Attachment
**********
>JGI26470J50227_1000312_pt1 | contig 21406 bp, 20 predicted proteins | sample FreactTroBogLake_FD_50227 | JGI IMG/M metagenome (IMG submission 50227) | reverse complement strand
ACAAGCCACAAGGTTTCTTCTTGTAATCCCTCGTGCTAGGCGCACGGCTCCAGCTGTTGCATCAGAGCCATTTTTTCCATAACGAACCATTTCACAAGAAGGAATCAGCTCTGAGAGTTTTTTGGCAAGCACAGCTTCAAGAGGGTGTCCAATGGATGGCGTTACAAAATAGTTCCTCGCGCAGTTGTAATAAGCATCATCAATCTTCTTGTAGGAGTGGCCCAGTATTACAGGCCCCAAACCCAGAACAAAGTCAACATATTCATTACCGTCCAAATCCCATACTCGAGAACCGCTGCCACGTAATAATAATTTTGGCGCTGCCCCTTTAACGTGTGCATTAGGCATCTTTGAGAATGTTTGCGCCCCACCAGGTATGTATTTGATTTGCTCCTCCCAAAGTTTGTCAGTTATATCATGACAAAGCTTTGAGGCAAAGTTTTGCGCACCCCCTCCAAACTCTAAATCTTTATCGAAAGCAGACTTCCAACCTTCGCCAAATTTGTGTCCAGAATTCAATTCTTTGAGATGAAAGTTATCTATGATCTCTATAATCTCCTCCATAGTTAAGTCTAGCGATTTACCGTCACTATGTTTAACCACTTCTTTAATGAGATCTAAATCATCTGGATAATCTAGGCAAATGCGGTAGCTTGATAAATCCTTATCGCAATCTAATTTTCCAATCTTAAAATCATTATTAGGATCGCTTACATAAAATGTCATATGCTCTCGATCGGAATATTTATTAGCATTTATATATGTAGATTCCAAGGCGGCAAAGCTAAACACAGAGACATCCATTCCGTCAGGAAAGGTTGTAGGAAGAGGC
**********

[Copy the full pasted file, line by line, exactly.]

>JGI26470J50227_1000312_pt1 | contig 21406 bp, 20 predicted proteins | sample FreactTroBogLake_FD_50227 | JGI IMG/M metagenome (IMG submission 50227) | reverse complement strand
ACAAGCCACAAGGTTTCTTCTTGTAATCCCTCGTGCTAGGCGCACGGCTCCAGCTGTTGCATCAGAGCCATTTTTTCCATAACGAACCATTTCACAAGAAGGAATCAGCTCTGAGAGTTTTTTGGCAAGCACAGCTTCAAGAGGGTGTCCAATGGATGGCGTTACAAAATAGTTCCTCGCGCAGTTGTAATAAGCATCATCAATCTTCTTGTAGGAGTGGCCCAGTATTACAGGCCCCAAACCCAGAACAAAGTCAACATATTCATTACCGTCCAAATCCCATACTCGAGAACCGCTGCCACGTAATAATAATTTTGGCGCTGCCCCTTTAACGTGTGCATTAGGCATCTTTGAGAATGTTTGCGCCCCACCAGGTATGTATTTGATTTGCTCCTCCCAAAGTTTGTCAGTTATATCATGACAAAGCTTTGAGGCAAAGTTTTGCGCACCCCCTCCAAACTCTAAATCTTTATCGAAAGCAGACTTCCAACCTTCGCCAAATTTGTGTCCAGAATTCAATTCTTTGAGATGAAAGTTATCTATGATCTCTATAATCTCCTCCATAGTTAAGTCTAGCGATTTACCGTCACTATGTTTAACCACTTCTTTAATGAGATCTAAATCATCTGGATAATCTAGGCAAATGCGGTAGCTTGATAAATCCTTATCGCAATCTAATTTTCCAATCTTAAAATCATTATTAGGATCGCTTACATAAAATGTCATATGCTCTCGATCGGAATATTTATTAGCATTTATATATGTAGATTCCAAGGCGGCAAAGCTAAACACAGAGACATCCATTCCGTCAGGAAAGGTTGTAGGAAGAGGC